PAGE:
A Human T-Cell Leukemia Virus Type 1 Regulatory Element Enhances the Immunogenicity of Human Immunodeficiency Virus Type 1 DNA Vaccines in Mice and Nonhuman Primates

Division of Viral Pathogenesis, Beth Israel Deaconess Medical Center, Harvard Medical School, Boston, Massachusetts 02215, USA.
Journal of Virology (Impact Factor: 4.44). 08/2005; 79(14):8828-34. DOI: 10.1128/JVI.79.14.8828-8834.2005
Source: PubMed


Plasmid DNA vaccines elicit potent and protective immune responses in numerous small-animal models of infectious diseases. However, their immunogenicity in primates appears less potent. Here we investigate a novel approach that optimizes regulatory elements in the plasmid backbone to improve the immunogenicity of DNA vaccines. Among various regions analyzed, we found that the addition of a regulatory sequence from the R region of the long terminal repeat from human T-cell leukemia virus type 1 (HTLV-1) to the cytomegalovirus (CMV) enhancer/promoter increased transgene expression 5- to 10-fold and improved cellular immune responses to human immunodeficiency virus type 1 (HIV-1) antigens. In cynomolgus monkeys, DNA vaccines containing the CMV enhancer/promoter with the HTLV-1 R region (CMV/R) induced markedly higher cellular immune responses to HIV-1 Env from clades A, B, and C and to HIV-1 Gag-Pol-Nef compared with the parental DNA vaccines. These data demonstrate that optimization of specific regulatory elements can substantially improve the immunogenicity of DNA vaccines encoding multiple antigens in small animals and in nonhuman primates. This strategy could therefore be explored as a potential method to enhance DNA vaccine immunogenicity in humans.

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Available from: Birgit Korioth-Schmitz, Oct 05, 2015
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    • "One contained the CN54 Env transgene and the other a Gag-Pol-Nef genetic fusion construct. Both plasmids utilized CMV enhancer/promoter with a human T-cell leukemia type 1 regulatory element to drive transgene expression [41]. The MVA pox vector was created by Prof. Mariano Esteban (CSIC, Spain) and expresses the CN54gp120 Env and the Gag-Pol-Nef polyprotein from two back-to-back synthetic Early/Late transcriptional promoters [42], [43]. "
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    ABSTRACT: Using a unique vaccine antigen matched and single HIV Clade C approach we have assessed the immunogenicity of a DNA-poxvirus-protein strategy in mice and rabbits, administering MVA and protein immunizations either sequentially or simultaneously and in the presence of a novel TLR4 adjuvant, GLA-AF. Mice were vaccinated with combinations of HIV env/gag-pol-nef plasmid DNA followed by MVA-C (HIV env/gag-pol-nef) with HIV CN54gp140 protein (+/-GLA-AF adjuvant) and either co-administered in different muscles of the same animal with MVA-C or given sequentially at 3-week intervals. The DNA prime established a population of B cells that were able to mount a statistically significant anamnestic response to the boost vaccines. The greatest antigen-specific antibody response was observed in animals that received all vaccine components. Moreover, a high proportion of the total mucosal IgG (20 - 50%) present in the vaginal vault of these vaccinated animals was vaccine antigen-specific. The potent elicitation of antigen-specific immune responses to this vaccine modality was also confirmed in rabbits. Importantly, co-administration of MVA-C with the GLA-AF adjuvanted HIV CN54gp140 protein significantly augmented the antigen-specific T cell responses to the Gag antigen, a transgene product expressed by the MVA-C vector in a separate quadriceps muscle. We have demonstrated that co-administration of MVA and GLA-AF adjuvanted HIV CN54gp140 protein was equally effective in the generation of humoral responses as a sequential vaccination modality thus shortening and simplifying the immunization schedule. In addition, a significant further benefit of the condensed vaccination regime was that T cell responses to proteins expressed by the MVA-C were potently enhanced, an effect that was likely due to enhanced immunostimulation in the presence of systemic GLA-AF.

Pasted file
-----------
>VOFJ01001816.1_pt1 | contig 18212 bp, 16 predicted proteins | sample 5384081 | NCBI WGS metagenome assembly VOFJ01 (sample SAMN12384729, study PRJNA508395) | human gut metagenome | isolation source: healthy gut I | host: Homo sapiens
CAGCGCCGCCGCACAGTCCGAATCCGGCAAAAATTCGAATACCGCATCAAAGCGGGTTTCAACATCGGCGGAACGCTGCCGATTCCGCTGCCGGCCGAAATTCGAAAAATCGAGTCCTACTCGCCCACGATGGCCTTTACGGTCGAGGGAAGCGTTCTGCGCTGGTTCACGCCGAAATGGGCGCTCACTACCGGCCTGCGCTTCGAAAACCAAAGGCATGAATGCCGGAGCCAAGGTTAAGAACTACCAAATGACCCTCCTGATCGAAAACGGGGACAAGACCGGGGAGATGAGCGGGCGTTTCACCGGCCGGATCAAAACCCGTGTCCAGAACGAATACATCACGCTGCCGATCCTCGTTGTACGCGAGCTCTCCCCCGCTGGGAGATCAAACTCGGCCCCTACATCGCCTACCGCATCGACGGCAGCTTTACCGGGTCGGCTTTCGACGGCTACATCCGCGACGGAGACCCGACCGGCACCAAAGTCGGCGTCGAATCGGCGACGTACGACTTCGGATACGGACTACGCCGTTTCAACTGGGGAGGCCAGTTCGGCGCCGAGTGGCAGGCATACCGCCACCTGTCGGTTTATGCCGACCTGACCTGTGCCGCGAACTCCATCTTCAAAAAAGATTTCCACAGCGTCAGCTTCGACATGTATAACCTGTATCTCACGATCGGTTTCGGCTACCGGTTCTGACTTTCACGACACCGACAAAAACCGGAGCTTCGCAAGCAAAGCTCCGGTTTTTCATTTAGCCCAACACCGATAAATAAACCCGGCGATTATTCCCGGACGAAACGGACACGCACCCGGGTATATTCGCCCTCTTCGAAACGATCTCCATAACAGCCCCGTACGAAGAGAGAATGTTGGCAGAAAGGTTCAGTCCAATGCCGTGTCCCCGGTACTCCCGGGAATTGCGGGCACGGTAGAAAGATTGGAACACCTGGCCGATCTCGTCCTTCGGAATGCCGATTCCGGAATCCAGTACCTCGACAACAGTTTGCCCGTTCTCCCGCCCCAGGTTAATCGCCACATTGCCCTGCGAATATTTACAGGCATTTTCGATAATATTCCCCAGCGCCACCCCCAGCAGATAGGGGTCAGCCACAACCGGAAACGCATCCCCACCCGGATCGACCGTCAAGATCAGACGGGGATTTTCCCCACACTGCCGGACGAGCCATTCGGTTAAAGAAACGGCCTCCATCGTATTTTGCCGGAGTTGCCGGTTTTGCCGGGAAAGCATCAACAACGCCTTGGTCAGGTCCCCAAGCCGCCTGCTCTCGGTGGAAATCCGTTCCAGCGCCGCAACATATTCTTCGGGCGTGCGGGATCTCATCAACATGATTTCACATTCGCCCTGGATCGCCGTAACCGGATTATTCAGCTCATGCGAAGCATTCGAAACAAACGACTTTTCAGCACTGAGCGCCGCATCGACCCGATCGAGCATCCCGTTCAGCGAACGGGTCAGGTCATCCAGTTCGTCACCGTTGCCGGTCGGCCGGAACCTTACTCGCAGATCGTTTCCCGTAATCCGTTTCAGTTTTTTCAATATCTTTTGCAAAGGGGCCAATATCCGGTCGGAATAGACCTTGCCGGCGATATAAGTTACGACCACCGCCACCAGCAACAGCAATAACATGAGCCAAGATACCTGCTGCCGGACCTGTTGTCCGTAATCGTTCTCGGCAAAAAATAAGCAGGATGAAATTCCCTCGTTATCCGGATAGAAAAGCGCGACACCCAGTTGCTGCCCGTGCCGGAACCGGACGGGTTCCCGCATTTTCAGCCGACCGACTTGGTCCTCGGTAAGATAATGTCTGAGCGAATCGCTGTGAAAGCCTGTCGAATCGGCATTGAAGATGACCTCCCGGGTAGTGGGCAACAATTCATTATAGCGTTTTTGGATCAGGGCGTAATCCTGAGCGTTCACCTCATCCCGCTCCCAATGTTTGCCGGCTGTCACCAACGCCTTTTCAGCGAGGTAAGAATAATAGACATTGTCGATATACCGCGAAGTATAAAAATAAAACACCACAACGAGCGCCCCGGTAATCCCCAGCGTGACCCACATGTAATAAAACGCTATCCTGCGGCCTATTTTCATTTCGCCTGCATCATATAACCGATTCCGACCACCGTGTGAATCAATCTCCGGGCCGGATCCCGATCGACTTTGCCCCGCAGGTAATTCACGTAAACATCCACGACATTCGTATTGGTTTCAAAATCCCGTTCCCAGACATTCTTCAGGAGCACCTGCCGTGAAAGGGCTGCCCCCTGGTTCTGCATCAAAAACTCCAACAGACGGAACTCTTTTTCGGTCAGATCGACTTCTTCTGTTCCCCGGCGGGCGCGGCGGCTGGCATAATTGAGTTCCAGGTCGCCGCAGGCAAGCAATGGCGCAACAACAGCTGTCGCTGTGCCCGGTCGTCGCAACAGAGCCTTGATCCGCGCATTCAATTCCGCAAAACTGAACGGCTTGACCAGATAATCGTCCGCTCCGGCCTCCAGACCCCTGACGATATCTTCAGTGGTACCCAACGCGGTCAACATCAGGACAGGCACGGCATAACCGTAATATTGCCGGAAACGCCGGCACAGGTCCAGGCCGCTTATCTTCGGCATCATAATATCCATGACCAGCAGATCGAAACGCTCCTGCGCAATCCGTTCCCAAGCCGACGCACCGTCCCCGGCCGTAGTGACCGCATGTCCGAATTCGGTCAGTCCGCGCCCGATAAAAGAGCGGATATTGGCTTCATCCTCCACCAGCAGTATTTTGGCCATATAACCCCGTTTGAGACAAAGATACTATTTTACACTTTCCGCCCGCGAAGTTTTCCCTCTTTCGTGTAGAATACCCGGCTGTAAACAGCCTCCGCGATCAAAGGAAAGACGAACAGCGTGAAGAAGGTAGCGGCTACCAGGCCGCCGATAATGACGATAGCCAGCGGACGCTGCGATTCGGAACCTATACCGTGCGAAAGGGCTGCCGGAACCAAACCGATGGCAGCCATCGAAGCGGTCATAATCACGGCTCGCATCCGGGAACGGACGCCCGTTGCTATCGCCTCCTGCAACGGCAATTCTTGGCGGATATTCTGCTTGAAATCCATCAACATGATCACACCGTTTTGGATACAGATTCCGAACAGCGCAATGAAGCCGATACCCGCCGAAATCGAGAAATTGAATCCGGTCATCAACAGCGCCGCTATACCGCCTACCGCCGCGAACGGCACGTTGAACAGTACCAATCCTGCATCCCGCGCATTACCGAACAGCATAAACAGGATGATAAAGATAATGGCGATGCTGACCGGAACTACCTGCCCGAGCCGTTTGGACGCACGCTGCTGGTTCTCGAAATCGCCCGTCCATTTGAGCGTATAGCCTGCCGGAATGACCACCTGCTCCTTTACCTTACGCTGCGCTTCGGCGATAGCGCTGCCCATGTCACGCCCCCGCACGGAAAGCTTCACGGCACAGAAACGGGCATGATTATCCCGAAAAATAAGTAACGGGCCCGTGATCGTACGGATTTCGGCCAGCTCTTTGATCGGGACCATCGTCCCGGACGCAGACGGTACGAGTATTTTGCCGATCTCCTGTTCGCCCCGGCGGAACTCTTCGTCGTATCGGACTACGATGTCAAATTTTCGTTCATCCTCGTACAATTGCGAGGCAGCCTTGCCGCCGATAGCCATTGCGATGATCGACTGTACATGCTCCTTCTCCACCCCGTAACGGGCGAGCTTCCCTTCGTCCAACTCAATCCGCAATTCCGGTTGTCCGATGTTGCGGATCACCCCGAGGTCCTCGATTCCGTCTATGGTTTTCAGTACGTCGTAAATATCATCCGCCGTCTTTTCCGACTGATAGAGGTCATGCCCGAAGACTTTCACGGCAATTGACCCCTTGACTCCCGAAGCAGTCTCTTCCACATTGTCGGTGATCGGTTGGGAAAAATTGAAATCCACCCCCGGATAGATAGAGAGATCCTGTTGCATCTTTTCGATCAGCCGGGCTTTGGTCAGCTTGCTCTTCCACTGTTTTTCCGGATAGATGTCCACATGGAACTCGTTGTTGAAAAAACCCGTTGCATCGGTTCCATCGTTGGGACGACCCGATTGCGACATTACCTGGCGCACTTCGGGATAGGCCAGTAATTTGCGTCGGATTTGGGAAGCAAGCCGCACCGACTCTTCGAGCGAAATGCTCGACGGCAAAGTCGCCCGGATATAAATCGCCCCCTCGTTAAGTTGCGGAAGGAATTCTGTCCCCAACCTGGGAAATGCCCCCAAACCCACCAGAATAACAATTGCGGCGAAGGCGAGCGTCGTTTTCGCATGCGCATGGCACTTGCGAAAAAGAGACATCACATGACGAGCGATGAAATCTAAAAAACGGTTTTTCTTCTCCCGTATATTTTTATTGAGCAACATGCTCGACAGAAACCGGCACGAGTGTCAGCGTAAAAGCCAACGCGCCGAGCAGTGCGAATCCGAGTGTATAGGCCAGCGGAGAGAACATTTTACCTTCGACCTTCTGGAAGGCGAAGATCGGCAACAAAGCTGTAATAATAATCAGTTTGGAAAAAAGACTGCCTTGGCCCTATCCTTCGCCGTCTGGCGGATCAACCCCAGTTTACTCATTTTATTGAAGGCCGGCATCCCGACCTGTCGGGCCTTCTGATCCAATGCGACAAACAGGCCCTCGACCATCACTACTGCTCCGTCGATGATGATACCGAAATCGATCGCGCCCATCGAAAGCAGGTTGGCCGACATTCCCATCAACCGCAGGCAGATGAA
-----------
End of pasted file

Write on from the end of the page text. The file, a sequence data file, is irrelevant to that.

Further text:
PLoS ONE 01/2014; 9(1):e84707. DOI:10.1371/journal.pone.0084707 · 3.23 Impact Factor
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    • "Most of the transactivator genes that have been evaluated thus far have viral origins, such as the regulatory R region from the 5′ long terminal repeat (LTR) of human T-cell leukemia virus type 1 (HTLV-1). This particular element, combined with a CMV promoter, has been shown to induce a suggestively higher cellular immune response to HIV-1 compared to the analogous parental DNA vaccines in both mice and non-human primates (54). Despite promising results, the use of such regulatory enhancers is of some concern for off target effects and will need additional investigation. "
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    Frontiers in Immunology 11/2013; 4:354. DOI:10.3389/fimmu.2013.00354
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    • "The plasmid pVRC-grttnC (manufactured by Aldevron, Fargo, ND, USA) expresses an HIV-1 subtype C polyprotein consisting of Gag, RT, Tat and Nef (grttn) and is a second generation DNA vaccine. It differs from the first generation vaccine pTHgrttnC [33] in that the pTH vector backbone has been replaced with the pVRC backbone provided by the Vaccine Research Center of the National Institutes of Health, Bethesda, Maryland, USA [34]. The HIV-1 genes (grttn) were modified for safety issues, codon optimized for human expression [33] and cloned downstream of the cytomegalovirus AD169 immediate-early promoter, with an enhancer intron A and a Kozak sequence. "
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